In the Times today a curious piece centred around the Tyndall Centre for Climate Change Research. They maintain that in order to meet the targets for CO2 emission reduction, living standards in Britain and the West in general must fall dramatically.
The wealthier parts of the world, including Britain, will have to seriously consider reducing their levels of consumption over the next 10-15 years while we put in place low-carbon technologies.
That may mean having only one car per household, a smaller fridge, buying fewer clothes and electronic goods and curtailing the number of weekend breaks that we have.
Now, for quite a long time now there has been the suspicion that the climate change myth was concocted with an ulterior motive in mind. That the ends were not so much a more sustainable world, but more tax revenue and redistribution of wealth between nations. But the centres director, Kevin Anderson, tells as as sort of an afterthought, it may be much worse. Much, much worse (emphasis added).
It’s a very uncomfortable message but we need a planned economic recession. Economic growth is currently incompatible with reductions in absolute emissions.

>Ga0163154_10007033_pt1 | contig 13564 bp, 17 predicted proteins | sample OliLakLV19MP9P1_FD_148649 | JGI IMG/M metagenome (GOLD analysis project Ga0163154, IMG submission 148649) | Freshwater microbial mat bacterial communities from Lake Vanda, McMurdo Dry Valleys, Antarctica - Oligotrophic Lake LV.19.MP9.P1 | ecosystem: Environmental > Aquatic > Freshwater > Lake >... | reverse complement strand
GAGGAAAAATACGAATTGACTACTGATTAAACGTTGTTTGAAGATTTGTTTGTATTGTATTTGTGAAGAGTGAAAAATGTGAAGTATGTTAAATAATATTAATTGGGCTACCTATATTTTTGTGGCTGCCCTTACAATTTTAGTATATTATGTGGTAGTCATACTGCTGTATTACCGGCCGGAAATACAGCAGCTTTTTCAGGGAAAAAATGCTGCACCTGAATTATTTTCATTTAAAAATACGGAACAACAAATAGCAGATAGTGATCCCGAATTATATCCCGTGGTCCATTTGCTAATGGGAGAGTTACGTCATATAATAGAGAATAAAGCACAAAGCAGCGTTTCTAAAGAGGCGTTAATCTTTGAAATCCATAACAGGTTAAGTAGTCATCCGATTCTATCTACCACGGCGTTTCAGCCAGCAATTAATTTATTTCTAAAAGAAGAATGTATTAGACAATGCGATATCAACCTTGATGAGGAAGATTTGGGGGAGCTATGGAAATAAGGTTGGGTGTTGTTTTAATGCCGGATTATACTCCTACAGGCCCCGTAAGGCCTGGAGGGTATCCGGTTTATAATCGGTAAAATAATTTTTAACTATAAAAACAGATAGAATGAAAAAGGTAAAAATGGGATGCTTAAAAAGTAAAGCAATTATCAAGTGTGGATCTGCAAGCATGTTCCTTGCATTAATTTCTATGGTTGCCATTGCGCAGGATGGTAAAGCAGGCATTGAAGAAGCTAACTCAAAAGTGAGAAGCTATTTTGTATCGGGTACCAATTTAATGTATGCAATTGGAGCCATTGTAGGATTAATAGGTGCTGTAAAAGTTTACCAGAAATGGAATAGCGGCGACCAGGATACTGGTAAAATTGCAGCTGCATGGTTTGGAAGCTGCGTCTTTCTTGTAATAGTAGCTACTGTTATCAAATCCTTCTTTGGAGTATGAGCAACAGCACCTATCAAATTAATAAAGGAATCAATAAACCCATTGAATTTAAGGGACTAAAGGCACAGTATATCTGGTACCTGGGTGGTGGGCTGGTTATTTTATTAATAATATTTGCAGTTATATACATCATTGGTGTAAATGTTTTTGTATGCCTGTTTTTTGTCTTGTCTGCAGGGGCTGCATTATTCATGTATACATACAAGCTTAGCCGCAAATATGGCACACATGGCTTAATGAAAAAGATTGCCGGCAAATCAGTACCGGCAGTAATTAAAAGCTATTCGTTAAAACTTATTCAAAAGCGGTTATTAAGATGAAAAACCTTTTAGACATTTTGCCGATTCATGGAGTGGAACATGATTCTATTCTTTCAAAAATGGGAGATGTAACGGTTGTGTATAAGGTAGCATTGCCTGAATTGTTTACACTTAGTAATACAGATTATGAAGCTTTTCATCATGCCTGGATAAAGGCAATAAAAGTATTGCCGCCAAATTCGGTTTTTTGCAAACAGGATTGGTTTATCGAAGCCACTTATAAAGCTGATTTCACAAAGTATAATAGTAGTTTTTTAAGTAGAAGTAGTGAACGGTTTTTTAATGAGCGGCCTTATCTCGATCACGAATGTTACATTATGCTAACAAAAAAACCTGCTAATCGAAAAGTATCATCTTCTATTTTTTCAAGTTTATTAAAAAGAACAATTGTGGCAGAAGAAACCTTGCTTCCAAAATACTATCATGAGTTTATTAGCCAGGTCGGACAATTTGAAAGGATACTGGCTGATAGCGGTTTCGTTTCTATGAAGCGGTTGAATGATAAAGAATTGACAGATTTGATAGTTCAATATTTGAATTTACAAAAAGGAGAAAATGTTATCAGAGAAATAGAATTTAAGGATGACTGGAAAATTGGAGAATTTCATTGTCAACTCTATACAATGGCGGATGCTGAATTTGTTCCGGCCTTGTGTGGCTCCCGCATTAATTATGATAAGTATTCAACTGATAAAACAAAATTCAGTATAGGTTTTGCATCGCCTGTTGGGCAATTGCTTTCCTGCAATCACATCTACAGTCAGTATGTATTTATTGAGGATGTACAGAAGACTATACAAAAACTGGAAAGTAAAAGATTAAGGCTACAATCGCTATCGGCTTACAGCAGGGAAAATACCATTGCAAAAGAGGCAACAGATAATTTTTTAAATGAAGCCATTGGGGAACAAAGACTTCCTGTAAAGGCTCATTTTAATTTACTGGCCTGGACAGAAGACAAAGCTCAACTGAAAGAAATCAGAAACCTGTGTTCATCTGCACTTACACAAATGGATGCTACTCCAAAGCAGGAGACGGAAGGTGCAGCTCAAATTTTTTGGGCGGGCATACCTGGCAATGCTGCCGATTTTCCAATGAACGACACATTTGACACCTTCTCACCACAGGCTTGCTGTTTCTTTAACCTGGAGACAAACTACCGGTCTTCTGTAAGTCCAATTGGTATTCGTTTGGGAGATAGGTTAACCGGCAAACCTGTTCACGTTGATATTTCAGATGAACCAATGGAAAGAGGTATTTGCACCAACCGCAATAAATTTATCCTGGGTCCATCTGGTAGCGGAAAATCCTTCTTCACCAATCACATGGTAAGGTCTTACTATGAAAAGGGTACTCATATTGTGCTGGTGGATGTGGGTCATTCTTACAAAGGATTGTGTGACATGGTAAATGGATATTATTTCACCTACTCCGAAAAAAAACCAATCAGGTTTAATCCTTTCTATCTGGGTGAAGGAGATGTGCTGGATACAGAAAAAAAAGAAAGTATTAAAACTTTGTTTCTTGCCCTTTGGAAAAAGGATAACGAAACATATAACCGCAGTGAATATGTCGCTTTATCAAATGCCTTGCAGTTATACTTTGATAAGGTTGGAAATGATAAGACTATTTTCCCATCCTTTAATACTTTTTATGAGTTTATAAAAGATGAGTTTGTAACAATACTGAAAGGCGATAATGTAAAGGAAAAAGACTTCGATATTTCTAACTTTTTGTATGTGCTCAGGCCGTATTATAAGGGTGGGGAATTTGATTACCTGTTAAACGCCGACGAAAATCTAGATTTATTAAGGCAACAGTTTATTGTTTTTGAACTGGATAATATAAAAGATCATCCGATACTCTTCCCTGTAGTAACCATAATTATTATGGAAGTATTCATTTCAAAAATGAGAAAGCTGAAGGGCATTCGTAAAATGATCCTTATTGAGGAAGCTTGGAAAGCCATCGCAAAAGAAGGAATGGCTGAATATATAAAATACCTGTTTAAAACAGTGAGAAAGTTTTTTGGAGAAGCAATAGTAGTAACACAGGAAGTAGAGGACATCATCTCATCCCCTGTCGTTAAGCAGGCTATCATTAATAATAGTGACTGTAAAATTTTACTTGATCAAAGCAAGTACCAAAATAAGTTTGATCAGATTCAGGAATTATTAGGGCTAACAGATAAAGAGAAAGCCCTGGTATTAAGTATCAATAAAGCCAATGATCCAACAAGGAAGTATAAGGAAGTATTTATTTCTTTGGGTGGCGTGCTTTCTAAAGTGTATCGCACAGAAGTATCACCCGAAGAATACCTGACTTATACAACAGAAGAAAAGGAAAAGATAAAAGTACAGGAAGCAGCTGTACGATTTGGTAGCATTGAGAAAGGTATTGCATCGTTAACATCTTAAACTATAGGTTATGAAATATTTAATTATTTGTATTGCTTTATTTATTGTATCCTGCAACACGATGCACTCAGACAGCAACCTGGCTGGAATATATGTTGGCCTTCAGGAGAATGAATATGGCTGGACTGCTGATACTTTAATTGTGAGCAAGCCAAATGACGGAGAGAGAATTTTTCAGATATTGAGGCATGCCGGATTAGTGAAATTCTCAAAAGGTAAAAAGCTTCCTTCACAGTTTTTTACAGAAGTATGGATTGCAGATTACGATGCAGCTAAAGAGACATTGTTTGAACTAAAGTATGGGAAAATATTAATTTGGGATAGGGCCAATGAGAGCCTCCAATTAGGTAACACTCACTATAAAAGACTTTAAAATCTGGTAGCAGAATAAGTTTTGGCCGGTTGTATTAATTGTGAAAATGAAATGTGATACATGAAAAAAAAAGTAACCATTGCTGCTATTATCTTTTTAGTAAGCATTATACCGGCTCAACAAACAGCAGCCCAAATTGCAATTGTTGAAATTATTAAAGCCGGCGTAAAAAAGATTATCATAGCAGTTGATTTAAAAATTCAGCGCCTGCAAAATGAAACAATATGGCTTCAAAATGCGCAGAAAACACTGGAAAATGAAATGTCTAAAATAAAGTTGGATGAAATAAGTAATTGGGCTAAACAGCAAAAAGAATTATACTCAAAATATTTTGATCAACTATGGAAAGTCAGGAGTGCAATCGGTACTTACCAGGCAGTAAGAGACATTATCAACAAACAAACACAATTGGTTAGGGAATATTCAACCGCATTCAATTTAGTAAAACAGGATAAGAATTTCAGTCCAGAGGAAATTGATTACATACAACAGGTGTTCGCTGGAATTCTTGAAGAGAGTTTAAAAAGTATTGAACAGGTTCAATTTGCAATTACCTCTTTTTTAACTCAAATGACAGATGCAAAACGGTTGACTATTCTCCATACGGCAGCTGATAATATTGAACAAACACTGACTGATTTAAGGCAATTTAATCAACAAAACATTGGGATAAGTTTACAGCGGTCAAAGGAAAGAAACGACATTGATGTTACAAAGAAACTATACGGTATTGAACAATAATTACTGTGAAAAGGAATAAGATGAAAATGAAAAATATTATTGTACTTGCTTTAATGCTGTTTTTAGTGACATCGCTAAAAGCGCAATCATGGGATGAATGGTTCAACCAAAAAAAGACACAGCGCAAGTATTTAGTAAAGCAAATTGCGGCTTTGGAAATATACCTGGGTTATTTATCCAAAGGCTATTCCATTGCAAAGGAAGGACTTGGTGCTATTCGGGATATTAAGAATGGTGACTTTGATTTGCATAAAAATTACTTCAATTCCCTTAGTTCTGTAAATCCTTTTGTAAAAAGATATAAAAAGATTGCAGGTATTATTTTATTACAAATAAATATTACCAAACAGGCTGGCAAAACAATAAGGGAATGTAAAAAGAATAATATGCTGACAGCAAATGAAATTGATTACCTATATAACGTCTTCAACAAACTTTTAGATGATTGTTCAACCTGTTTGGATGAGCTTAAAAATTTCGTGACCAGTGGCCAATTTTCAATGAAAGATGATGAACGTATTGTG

Let’s analyse that a little: Mr. Anderson wants a planned recession. A recession is an economy shrinking. In fact, a planned recession is a planned shrinking economy. Or, in short: A planned economy.
To ‘plan’ a recession, one would have to have absolute control of the economy. Mr. Anderson is arguing for a plan economy, the ultimate dream of every totalitarian facsimile of human life ever since Marx dreamt up his childishly misguided vision of humanity. I do not know whether Mr. Anderson was caught off-guard, or whether he thinks this the most natural and innocuous statement to make in present times, but he truly let the cat out of the bag.
This is what the environmental scam is all about: A means to legitimise taking control of the economy and change it into a plan economy. Because the last time it worked so well too. Time to dust off Friedrich Hayeks ‘The Road to Serfdom‘ (or here for the short version; pdf) and start reading, methinks. If you prefer pictures: Here you go.